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5 Strategies to Better Prepare Your Help Desk for a BYOD Assault


If you read much tech news, you may have started to feel the push of a choice, four-letter acronym, BYOD (think BYOB minus the alcoholic beverage, and taking place at your workplace). In fact, according to a recent Gartner study discussed on The Wall Street Journal’s Market Watch.com, “worldwide media tablet sales are expected to top 119 million units in 2012.”

At first look it just seems like a lot of iPads and Android devices are being sold, which is most definitely so. However, the real piece of information that sticks out here is the increase in sales from 2011. That figure is far more impressive.

With 2011’s tablet sales topping out around 60 million units, there is nearly a 98 percent increase into 2012. Now, all these numbers point to sales that are to end users, or more importantly, not part of giant vertical market buying sprees. Instead, the college student, perhaps your parents, but more importantly, your coworker, and in turn all those help desk users are starting to, as expected, purchase these very personal devices.

 

 

 




As Gartner is predicting, and we fully side with, these end users, your customers, are quickly looking for ways to integrate their new purchase into their professional lives. What better way to do that than to bring them to work (BYOD), and connect to – most likely – an already over-tasked wireless network.

Even as managers, directors, and CIOs alike choose to embrace, or perhaps condemn, the use of these devices, your customer’s focus on making a tablet part of their work routine won’t change that much. Liken all this to the days of trying to prevent cell phones from even existing in an office type environment – not a fruitful or successful endeavor.

If you are one of the unlucky teams that this skirmish turns into a full battleground for IT policy, you are going to need everything you can to prevent an all out war. For those of you on the Help Desk, you’re ultimately sitting in a DMZ with regular shots being fired just to prove a point. We feel your pain, and we wish we could be there to guide you through it personally. Since we can’t, we’ll do the next best thing.

Listed below are five ways to better prepare for a battle in which you may already find yourself sitting in the middle. All of them can be managed manually, though that’s never our preferred method. However, with the right IT Service Management solution, any efforts you do make in this direction will be backed by efficiency. After you check out the list, take a look at one of our most popular guides focused on fifty questions you should be asking when evaluating your current or next ITSM Solution.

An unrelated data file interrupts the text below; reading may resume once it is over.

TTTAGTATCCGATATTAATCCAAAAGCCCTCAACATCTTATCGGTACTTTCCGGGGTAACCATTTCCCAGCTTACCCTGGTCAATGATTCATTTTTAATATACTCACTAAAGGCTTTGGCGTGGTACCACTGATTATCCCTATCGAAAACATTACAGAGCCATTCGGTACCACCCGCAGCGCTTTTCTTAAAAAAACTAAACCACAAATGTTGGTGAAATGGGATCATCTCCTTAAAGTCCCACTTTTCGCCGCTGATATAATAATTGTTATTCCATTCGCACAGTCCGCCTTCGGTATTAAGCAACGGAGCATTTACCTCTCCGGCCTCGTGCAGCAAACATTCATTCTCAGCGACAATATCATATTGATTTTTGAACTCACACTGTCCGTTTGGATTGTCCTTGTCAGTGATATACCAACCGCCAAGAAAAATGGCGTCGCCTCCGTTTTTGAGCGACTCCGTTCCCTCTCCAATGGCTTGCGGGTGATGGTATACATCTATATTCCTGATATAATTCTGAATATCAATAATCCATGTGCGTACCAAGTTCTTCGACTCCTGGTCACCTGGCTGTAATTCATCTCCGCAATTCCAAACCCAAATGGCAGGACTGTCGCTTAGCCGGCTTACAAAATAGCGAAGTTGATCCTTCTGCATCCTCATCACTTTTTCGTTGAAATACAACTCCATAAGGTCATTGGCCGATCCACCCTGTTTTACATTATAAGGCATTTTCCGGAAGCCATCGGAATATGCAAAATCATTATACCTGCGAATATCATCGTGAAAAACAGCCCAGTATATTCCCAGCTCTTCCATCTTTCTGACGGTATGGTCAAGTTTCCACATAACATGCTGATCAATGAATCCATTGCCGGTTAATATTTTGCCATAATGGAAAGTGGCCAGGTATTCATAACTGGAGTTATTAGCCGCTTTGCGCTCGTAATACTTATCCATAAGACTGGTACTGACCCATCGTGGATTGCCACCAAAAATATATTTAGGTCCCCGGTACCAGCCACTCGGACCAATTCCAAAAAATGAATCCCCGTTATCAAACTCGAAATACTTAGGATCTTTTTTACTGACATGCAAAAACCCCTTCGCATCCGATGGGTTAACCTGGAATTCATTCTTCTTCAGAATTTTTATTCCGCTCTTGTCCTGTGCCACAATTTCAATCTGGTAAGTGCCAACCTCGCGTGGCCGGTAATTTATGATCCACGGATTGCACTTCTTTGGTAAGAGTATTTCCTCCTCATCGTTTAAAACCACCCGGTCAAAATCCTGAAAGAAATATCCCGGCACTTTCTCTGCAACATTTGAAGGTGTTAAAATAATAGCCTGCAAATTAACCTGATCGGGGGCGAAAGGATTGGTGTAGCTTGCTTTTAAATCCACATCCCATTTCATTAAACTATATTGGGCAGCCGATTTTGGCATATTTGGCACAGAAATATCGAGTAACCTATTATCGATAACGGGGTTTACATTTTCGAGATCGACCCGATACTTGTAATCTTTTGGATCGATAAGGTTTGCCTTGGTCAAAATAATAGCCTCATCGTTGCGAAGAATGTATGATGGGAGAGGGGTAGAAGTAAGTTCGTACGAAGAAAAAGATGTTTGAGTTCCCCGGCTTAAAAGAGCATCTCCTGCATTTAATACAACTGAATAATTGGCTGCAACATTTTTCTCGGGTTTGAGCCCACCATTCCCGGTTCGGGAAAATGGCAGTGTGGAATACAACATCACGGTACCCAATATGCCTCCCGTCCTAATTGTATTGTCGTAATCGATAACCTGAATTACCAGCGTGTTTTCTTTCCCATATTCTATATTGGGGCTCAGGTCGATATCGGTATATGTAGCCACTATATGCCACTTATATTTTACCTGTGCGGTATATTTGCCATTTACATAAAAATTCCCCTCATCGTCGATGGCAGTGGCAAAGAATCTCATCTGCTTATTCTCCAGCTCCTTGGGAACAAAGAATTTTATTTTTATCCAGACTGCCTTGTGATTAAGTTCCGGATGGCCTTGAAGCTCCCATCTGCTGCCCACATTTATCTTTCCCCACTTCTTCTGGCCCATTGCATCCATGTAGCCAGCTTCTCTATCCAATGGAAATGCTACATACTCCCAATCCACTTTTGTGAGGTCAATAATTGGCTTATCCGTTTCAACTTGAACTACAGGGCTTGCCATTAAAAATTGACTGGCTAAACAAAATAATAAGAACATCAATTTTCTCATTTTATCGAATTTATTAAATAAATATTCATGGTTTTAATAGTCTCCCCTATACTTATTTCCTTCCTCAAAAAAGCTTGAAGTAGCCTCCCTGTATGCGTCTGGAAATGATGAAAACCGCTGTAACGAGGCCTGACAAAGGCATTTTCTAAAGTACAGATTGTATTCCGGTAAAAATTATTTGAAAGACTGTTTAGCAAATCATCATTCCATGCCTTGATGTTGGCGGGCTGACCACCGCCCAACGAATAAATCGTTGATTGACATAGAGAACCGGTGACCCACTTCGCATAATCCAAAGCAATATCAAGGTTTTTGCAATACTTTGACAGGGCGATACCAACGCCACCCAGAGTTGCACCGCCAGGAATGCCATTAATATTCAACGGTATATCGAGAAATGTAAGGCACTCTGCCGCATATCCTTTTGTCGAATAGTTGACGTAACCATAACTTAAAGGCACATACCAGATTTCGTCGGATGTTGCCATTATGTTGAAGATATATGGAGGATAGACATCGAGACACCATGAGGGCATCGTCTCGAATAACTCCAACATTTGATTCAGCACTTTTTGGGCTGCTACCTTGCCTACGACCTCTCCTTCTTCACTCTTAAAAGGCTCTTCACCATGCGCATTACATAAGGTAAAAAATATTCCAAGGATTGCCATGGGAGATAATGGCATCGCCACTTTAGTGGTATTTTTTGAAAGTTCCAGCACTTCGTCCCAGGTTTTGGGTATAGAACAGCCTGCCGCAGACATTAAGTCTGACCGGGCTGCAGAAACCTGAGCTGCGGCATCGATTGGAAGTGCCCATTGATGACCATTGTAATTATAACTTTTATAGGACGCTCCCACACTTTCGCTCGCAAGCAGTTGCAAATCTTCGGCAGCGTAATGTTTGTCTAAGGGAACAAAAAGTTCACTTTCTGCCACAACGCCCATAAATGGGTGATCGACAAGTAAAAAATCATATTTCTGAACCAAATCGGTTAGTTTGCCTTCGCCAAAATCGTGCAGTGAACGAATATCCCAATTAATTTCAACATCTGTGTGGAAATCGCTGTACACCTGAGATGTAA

1. Evaluate / Establish a Battle Plan (SLA)

Devices may have already slipped their way in before a policy was in place, which might just be a small sample of what is to come. Take the time now to use those first movers as a way to establish a set of processes and policies on what your customers can bring, and how they can use it. If you have an SLA, review and revise it, working with your customers to understand their expectations. Make sure your ITSM solution supports discovering these devices automatically. For example, with the influx of iPads that will come with the first waves of BYOD, you’ll want to know the moment one hits your network.

2. Avoid a Battle of Little Big Horn (Routing)

Custer learned this lesson the hard way. In order to make sure you don’t find yourself alone at the top of an unfortified hill, you need to get issues connected to resources as quickly as possible. In the Help Desk world, this means routing incoming incidents and requests as soon as possible, and to the right teams as easily as possible.

3. Win the War with Technology (Automation)

Every Help Desk is looking to find more time, and the right technology can provide that. From Automated routing and reporting, to seamless SLA integration, automation is the single point where you can actually recover time, and let your staff do what they do best. For example, if BYOD setup is weighing your team down, write a knowledge base article and publish it on your Service Catalog for customers to see. If setup requires staff, make sure you have a service request that can easily be completed, and captures all necessary information, the first time.

4. Proper Preparation Prevents Poor Performance (Training)

There is no replacement for making sure your staff is trained in what to expect. With BYOD, they will need to be familiar with the most popular, or common, devices. Buying an iPad or two for them to use will aid in their ability to understand the technology, and how it can be integrated into your organization. Even better, if your staff already own devices, consider testing a pilot BYOD project with them.

It’s not all about understanding the tech though. Your staff may very well need to be trained on how to say, “No.” Many organizations have a standing policy that BYOD devices are self-supported, meaning, they can’t bring them down to the Help Desk when there is an issue. Telling someone in need of help no, or directing them to the company policy will require a fair bit of training.

5. Know When to Hold Them, Know When to Fold Them (Retreat)

BYOD isn’t necessarily for everyone. The Gambler offers some great advice with regard to this. In fact be prepared to make a serious evaluation of the cost of a BYOD program. Some organizations are already finding that this may be more about a buzz, and not what’s best for the business.

 

 

 

 

 

 

 

 

 

Image: Flickr | ahisgett

 

 

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